Archive for the ‘aviation’ Category

More than an auto-pilot, AI charts its course in aviation

December 5th, 2018
Boeing 787 Dreamliner.

Enlarge / Boeing 787 Dreamliner. (credit: Nicolas Economou/NurPhoto via Getty Images)

Welcome to Ars UNITE, our week-long virtual conference on the ways that innovation brings unusual pairings together. Each day this week from Wednesday through Friday, we're bringing you a pair of stories about facing the future. Today's focus is on AI in transportation—buckle up!

Ask anyone what they think of when the words "artificial intelligence" and aviation are combined, and it's likely the first things they'll mention are drones. But autonomous aircraft are only a fraction of the impact that advances in machine learning and other artificial intelligence (AI) technologies will have in aviation—the technologies' reach could encompass nearly every aspect of the industry. Aircraft manufacturers and airlines are investing significant resources in AI technologies in applications that span from the flightdeck to the customer's experience.

Automated systems have been part of commercial aviation for years. Thanks to the adoption of "fly-by-wire" controls and automated flight systems, machine learning and AI technology are moving into a crew-member role in the cockpit. Rather than simply reducing the workload on pilots, these systems are on the verge of becoming what amounts to another co-pilot. For example, systems originally developed for unmanned aerial vehicle (UAV) safety—such as Automatic Dependent Surveillance Broadcast (ADS-B) for traffic situational awareness—have migrated into manned aircraft cockpits. And emerging systems like the Maneuvering Characteristics Augmentation System (MCAS) are being developed to increase safety when there's a need to compensate for aircraft handling characteristics. They use sensor data to adjust the control surfaces of an aircraft automatically, based on flight conditions.

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Posted in AI, analytics, ars-unite-2018, Artificial intelligence, aviation, Biz & IT, civil aviation, Features, fly-by-wire, machine learning | Comments (0)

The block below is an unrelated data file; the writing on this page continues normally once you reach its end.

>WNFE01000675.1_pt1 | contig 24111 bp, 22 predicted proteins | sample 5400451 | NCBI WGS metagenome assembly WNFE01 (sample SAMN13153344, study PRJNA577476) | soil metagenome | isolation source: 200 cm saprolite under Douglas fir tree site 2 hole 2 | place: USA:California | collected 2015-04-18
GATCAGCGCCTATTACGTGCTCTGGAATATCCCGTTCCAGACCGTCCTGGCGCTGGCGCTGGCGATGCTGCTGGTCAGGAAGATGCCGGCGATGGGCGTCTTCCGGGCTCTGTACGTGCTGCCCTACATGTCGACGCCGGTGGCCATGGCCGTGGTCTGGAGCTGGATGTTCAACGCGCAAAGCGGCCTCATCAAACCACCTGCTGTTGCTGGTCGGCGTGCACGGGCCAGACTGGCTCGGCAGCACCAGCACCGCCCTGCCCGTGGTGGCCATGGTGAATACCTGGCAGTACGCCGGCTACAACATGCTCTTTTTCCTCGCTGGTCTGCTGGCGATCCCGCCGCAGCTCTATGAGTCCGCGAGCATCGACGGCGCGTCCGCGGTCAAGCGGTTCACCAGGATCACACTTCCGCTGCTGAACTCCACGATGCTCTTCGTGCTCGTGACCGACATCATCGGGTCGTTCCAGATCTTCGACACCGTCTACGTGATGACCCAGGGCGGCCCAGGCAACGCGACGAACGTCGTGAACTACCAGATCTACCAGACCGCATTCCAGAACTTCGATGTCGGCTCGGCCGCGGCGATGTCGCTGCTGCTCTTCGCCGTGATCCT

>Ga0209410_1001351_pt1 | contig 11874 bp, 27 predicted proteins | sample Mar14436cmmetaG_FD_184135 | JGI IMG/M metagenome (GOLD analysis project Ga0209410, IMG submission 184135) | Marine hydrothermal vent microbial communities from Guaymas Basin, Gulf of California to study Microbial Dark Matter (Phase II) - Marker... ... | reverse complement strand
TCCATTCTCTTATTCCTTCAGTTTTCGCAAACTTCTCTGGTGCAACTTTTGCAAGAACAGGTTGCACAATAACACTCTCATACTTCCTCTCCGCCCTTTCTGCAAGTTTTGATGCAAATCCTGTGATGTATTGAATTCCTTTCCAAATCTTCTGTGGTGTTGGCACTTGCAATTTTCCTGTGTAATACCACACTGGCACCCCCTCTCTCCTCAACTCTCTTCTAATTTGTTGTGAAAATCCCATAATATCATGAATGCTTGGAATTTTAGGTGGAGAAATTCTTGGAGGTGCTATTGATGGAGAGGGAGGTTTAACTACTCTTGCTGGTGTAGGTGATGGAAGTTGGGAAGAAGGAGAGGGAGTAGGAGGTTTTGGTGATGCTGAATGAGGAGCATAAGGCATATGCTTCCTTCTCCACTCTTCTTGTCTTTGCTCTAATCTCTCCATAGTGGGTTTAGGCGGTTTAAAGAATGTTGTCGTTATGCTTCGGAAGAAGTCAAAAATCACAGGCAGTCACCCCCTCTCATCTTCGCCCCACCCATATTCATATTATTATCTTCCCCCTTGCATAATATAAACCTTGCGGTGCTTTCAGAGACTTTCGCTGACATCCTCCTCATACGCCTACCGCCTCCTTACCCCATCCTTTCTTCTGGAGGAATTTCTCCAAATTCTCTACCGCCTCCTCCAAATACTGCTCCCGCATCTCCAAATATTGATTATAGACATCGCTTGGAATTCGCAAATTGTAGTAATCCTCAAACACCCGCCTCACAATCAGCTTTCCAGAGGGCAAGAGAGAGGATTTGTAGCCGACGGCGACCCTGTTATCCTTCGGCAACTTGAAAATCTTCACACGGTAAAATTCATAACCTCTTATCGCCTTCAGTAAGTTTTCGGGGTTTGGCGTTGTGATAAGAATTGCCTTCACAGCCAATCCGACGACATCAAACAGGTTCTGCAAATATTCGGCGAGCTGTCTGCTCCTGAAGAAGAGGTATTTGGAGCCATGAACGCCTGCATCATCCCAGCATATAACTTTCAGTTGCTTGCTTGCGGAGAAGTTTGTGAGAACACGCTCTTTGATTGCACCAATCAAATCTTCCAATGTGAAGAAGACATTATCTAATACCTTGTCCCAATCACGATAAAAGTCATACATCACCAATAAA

Kelly’s Heroes: Lockheed’s five finest airplanes

March 4th, 2016

Almost exactly 106 years ago, one of the world’s greatest aircraft designers—Clarence “Kelly” Johnson—was born in Ishpeming, Michigan. And since we’re gigantic aviation nerds here at Ars Technica, the week of his birthday is as good a reason as any to celebrate some of his legendary designs. Johnson spent 44 years working at Lockheed, where he was responsible for world-changing aircraft including the high-flying U-2, the “missile with a man in it” F-104 Starfighter, and the almost-otherworldly Blackbird family of jets.

In his career at Lockheed, Johnson’s engineering acumen won him two Collier trophies, the most prestigious award one can win in the field of aeronautics (Lockheed chief engineer Hall Hibbard once famously said about Johnson, “That damn Swede can see air!”). In addition to being an excellent engineer, Johnson was also a powerfully effective manager; his practices running Lockheed’s Advanced Design Projects unit are commonly regarded now as a master-class on how small focused groups should communicate and manage projects.

But it is for his airplanes that Kelly Johnson is most remembered. Let’s look at the highlights.

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Posted in A-12, aircraft, aviation, Cars Technica, F-104, Kelly Johnson, Lockheed, P-38, P-80, Skunk Works, SR-71, U-2 | Comments (0)